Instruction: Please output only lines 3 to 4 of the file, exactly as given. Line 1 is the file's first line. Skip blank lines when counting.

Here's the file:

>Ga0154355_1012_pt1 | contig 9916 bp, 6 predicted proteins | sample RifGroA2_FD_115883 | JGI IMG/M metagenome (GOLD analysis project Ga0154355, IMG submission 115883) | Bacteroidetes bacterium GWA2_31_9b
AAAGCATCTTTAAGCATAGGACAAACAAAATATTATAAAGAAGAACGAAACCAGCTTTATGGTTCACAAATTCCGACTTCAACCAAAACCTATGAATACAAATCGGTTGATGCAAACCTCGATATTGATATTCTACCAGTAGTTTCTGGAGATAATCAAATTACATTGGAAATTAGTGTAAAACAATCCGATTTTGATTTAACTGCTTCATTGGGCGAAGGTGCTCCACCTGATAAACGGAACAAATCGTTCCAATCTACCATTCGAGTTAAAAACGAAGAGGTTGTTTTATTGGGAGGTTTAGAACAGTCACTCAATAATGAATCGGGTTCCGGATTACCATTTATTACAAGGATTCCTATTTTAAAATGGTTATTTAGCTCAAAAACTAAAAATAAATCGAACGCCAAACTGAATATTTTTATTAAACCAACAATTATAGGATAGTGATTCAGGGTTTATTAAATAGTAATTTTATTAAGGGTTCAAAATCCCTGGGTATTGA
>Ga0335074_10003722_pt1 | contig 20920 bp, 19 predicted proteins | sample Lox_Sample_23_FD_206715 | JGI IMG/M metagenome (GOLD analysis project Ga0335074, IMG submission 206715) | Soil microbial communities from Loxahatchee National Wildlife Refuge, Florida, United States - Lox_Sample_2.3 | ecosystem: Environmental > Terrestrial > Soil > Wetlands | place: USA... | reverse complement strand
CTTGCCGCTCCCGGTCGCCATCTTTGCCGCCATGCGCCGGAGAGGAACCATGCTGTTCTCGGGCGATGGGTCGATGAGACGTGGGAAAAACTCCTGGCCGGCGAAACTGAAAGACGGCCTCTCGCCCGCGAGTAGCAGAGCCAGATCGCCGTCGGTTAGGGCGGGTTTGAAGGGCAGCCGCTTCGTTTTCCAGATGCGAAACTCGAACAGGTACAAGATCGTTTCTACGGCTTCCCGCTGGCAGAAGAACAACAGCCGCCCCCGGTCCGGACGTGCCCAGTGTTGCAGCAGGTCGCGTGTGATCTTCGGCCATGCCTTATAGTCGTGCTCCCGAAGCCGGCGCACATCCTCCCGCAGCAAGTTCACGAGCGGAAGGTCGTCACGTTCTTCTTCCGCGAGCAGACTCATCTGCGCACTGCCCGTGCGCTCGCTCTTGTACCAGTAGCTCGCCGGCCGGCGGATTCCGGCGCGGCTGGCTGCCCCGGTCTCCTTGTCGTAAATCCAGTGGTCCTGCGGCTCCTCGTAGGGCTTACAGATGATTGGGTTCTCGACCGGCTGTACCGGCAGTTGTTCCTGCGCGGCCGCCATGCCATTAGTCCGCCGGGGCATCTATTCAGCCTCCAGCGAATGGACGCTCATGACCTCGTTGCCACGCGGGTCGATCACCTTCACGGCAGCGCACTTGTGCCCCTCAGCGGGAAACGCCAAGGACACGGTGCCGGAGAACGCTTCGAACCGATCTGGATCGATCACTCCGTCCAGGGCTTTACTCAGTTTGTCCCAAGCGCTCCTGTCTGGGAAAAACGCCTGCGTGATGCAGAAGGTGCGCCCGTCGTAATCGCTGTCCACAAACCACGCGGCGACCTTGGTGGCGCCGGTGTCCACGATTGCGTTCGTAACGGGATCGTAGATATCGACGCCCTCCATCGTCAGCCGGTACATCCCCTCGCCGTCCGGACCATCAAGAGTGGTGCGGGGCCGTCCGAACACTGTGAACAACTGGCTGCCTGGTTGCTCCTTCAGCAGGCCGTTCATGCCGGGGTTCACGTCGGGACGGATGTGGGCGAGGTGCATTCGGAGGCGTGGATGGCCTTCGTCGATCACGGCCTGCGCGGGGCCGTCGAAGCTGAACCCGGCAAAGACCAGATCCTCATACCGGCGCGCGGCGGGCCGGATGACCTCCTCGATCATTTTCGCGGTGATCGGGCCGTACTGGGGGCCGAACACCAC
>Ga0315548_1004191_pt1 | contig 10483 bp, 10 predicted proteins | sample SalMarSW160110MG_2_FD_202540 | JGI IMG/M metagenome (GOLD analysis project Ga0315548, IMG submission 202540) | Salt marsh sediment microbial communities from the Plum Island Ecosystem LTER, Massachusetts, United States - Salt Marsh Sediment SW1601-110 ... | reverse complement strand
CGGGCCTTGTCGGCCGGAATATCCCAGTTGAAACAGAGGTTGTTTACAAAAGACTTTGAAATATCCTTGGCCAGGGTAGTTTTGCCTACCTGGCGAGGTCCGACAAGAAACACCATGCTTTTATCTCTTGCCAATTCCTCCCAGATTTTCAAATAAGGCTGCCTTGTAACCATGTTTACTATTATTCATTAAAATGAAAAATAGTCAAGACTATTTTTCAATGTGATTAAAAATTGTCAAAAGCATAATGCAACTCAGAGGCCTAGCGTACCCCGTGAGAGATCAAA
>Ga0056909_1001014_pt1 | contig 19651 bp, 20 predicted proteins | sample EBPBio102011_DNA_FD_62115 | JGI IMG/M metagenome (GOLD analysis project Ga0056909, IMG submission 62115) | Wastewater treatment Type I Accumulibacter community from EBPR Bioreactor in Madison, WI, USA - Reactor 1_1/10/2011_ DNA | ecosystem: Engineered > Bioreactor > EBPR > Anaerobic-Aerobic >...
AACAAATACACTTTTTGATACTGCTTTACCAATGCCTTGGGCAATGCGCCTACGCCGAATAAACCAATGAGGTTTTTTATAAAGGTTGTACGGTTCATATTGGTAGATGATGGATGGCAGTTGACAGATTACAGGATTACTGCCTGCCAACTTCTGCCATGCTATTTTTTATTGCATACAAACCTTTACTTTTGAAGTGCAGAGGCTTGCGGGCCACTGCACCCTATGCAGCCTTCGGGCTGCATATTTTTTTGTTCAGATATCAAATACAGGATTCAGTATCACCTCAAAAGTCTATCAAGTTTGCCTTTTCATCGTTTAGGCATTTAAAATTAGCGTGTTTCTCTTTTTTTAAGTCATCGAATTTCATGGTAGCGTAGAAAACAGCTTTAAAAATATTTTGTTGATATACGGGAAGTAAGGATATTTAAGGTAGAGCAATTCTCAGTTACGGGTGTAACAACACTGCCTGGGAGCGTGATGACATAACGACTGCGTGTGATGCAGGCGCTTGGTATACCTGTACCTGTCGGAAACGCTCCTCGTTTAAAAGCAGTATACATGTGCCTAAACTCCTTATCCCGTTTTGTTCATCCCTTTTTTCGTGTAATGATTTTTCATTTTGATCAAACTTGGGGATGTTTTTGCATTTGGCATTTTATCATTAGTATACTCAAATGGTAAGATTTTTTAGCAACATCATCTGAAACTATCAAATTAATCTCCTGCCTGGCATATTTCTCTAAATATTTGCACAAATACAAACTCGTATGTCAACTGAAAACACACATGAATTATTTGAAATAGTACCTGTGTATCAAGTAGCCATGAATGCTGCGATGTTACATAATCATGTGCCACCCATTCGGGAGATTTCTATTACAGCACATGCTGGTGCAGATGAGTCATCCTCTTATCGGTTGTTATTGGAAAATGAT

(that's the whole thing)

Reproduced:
>Ga0335074_10003722_pt1 | contig 20920 bp, 19 predicted proteins | sample Lox_Sample_23_FD_206715 | JGI IMG/M metagenome (GOLD analysis project Ga0335074, IMG submission 206715) | Soil microbial communities from Loxahatchee National Wildlife Refuge, Florida, United States - Lox_Sample_2.3 | ecosystem: Environmental > Terrestrial > Soil > Wetlands | place: USA... | reverse complement strand
CTTGCCGCTCCCGGTCGCCATCTTTGCCGCCATGCGCCGGAGAGGAACCATGCTGTTCTCGGGCGATGGGTCGATGAGACGTGGGAAAAACTCCTGGCCGGCGAAACTGAAAGACGGCCTCTCGCCCGCGAGTAGCAGAGCCAGATCGCCGTCGGTTAGGGCGGGTTTGAAGGGCAGCCGCTTCGTTTTCCAGATGCGAAACTCGAACAGGTACAAGATCGTTTCTACGGCTTCCCGCTGGCAGAAGAACAACAGCCGCCCCCGGTCCGGACGTGCCCAGTGTTGCAGCAGGTCGCGTGTGATCTTCGGCCATGCCTTATAGTCGTGCTCCCGAAGCCGGCGCACATCCTCCCGCAGCAAGTTCACGAGCGGAAGGTCGTCACGTTCTTCTTCCGCGAGCAGACTCATCTGCGCACTGCCCGTGCGCTCGCTCTTGTACCAGTAGCTCGCCGGCCGGCGGATTCCGGCGCGGCTGGCTGCCCCGGTCTCCTTGTCGTAAATCCAGTGGTCCTGCGGCTCCTCGTAGGGCTTACAGATGATTGGGTTCTCGACCGGCTGTACCGGCAGTTGTTCCTGCGCGGCCGCCATGCCATTAGTCCGCCGGGGCATCTATTCAGCCTCCAGCGAATGGACGCTCATGACCTCGTTGCCACGCGGGTCGATCACCTTCACGGCAGCGCACTTGTGCCCCTCAGCGGGAAACGCCAAGGACACGGTGCCGGAGAACGCTTCGAACCGATCTGGATCGATCACTCCGTCCAGGGCTTTACTCAGTTTGTCCCAAGCGCTCCTGTCTGGGAAAAACGCCTGCGTGATGCAGAAGGTGCGCCCGTCGTAATCGCTGTCCACAAACCACGCGGCGACCTTGGTGGCGCCGGTGTCCACGATTGCGTTCGTAACGGGATCGTAGATATCGACGCCCTCCATCGTCAGCCGGTACATCCCCTCGCCGTCCGGACCATCAAGAGTGGTGCGGGGCCGTCCGAACACTGTGAACAACTGGCTGCCTGGTTGCTCCTTCAGCAGGCCGTTCATGCCGGGGTTCACGTCGGGACGGATGTGGGCGAGGTGCATTCGGAGGCGTGGATGGCCTTCGTCGATCACGGCCTGCGCGGGGCCGTCGAAGCTGAACCCGGCAAAGACCAGATCCTCATACCGGCGCGCGGCGGGCCGGATGACCTCCTCGATCATTTTCGCGGTGATCGGGCCGTACTGGGGGCCGAACACCAC